NHS England South East identified the need for a programme to support international recruitment and retention. In response to this need, it chose to develop a fellowship programme for internationally educated nurses (IENs). The fellowship aimed to support and learn from IENs across the region, including colleagues with lived experience who joined the NHS as internationally educated nurses.
Key benefits and outcomes
- All eight fellows who participated in the programme completed it successfully, alongside their individual workload.
- The fellows saw a marked improvement in their confidence and development opportunities.
- The success of the initial fellowship has prompted NHS England to run a second fellowship programme.
What the organisation faced
NHS England South East nursing workforce team recognised the unique challenges faced by internationally recruited nurses and sought to learn more about these challenges to improve support.
The team wanted to focus on overcoming obstacles international nurses faced by taking a closer look at the nurses' recruitment process, their development and wellbeing, recognising the importance of understanding and addressing the challenges to improve retention.
To achieve this a comprehensive work programme was required to specifically support and learn from international recruits across the region. The organisation's ultimate aim was to leverage the experiences of internationally educated nurses (IENs) to continually enhance the support provided to international recruits.
What the organisation did
The international recruitment fellowship programme was a new initiative created by NHS England South East, focusing on improving the recruitment and retention of IENs. The fellowship was established to provide valuable support to nurses, helping them to gain a deeper understanding of the NHS, explore available opportunities, foster quality improvement in healthcare, and facilitating broader engagement with the internationally educated workforce.
To engage international recruits, the nursing workforce team developed an application form for individuals to put themselves forward for the programme. The application process consisted of a series of questions focused on the NHS Long Term Plan, the lived experience of the nurses, and any ideas for a quality improvement project focusing on international recruitment within their organisation. The application also included the project’s aims and objectives, a brief introduction, appraisal, personal development plans and support. Line management and chief nurse officer sign-off was required to submit an application.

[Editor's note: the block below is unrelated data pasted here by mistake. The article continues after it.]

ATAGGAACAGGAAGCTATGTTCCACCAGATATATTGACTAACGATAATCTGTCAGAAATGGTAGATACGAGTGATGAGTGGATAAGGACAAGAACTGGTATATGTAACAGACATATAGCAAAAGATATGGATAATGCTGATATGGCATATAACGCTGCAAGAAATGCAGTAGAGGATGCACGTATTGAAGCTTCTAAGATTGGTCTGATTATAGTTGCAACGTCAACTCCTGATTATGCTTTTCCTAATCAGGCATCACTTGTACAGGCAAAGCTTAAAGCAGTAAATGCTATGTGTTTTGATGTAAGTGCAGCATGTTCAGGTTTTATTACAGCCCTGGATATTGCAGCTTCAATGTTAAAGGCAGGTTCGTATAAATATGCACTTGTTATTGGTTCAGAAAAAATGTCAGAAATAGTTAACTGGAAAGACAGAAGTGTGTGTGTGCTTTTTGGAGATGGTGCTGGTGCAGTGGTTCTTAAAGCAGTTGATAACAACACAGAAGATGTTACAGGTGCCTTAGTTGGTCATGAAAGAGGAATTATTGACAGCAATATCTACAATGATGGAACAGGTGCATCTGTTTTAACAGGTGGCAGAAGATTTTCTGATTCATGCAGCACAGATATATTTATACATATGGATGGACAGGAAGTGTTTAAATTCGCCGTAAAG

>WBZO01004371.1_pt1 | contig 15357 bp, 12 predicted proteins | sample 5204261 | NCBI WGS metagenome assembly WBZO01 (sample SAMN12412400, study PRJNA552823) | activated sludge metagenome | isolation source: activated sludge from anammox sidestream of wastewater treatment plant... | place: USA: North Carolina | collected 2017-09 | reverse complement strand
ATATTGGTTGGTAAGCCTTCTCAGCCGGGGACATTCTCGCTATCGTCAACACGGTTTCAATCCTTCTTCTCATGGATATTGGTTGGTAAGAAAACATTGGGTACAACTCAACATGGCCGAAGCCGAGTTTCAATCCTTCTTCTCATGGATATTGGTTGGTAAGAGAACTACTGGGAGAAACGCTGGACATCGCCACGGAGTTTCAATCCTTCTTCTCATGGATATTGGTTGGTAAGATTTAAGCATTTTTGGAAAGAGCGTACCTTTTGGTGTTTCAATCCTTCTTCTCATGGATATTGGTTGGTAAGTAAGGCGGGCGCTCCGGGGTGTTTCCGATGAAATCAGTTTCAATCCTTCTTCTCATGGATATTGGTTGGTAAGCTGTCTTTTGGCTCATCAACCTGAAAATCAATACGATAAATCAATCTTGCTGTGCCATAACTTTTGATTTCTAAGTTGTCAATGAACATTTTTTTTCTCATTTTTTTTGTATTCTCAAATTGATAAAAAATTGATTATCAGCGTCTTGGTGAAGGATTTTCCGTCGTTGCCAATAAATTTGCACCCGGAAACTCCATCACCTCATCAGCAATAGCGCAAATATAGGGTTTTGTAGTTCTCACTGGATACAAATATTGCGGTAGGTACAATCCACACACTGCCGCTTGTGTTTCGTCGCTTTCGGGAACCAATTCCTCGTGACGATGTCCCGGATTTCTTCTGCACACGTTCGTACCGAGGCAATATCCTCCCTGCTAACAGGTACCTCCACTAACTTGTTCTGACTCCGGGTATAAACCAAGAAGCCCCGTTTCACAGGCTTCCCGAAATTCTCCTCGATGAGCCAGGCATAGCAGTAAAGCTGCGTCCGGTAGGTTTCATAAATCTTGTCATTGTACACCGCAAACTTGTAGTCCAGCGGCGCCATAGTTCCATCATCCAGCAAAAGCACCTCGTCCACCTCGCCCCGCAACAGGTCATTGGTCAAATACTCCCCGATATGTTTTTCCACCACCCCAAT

The core principles of the programme were built around the personal experiences of the fellows, support for the international recruitment teams, improving international recruitment experience, and challenging decisions. The fellowship ran for 18 months, for two days per month, to allow the fellows to continue working in their normal roles. Eight nurses were successful in joining the fellowship and worked across seven different NHS organisations in the South East region.
A development programme was planned around the level of experience and professional background of the fellows. The programme included elements of quality improvement in healthcare, an introduction to project management, healthcare policies (with a focus on healthcare policies related to international recruitment), project report development, and virtual and in-person presentation skills.
Results and benefits
The fellowship gave the participants the opportunity to meet regional and national leads in the NHS, work on international recruitment topics, and share their experiences and insight. The nurses who participated in the fellowship have reported professional and personal growth, increased confidence, and better understanding of the NHS. They felt that the fellowship allowed them to progress in their careers.
From a professional development perspective, six fellows progressed in their career in more senior jobs within the same NHS organisations, with two of them starting the programme as Band 5 staff nurse and now working at Band 7 level in the educational department. All the fellows who were promoted cited the programme as a key factor in increasing their confidence, knowledge, application writing and preparation for job interviews.
Initially, the advertisement of the fellowship was limited with very few people signing up. The fellowship team overcame this by sharing information on social media, enabling them to reach more people and increase awareness of the programme. As a result, the program quickly received over 70 applications for the eight available positions.
The time available for the fellows to complete their fellowship projects was limited to the allocated 15 hours/month. Regular reviews of the fellowship schedule were required to ensure that the fellows had sufficient time to both learn and work on their projects.
Feedback was critical throughout the programme and facilitators evaluated each session to ensure the fellowship met the members' needs, allowing study days or meetings away from their desks. By adapting the programme fellows' needs were more effectively met and this was reported back via the evaluation process.
Following successful completion of the first fellowship, the South East region is running a further fellowship with five fellows, broadening the roles to include allied health professionals (AHPs) and midwives. It will continue to run for two days per month, but over a shorter time period of 12 months.
- To create a successful fellowship programme, ensure that you have a proper application process in place and adequate time set aside for recruitment.
- Establish a good working relationship with the Trusts that employ the fellows.
- Plan the evaluation of the work in advance of the programme and ensure it is adaptable.
Stefano Pochetti, international recruitment lead, NHS England South East, email@example.com.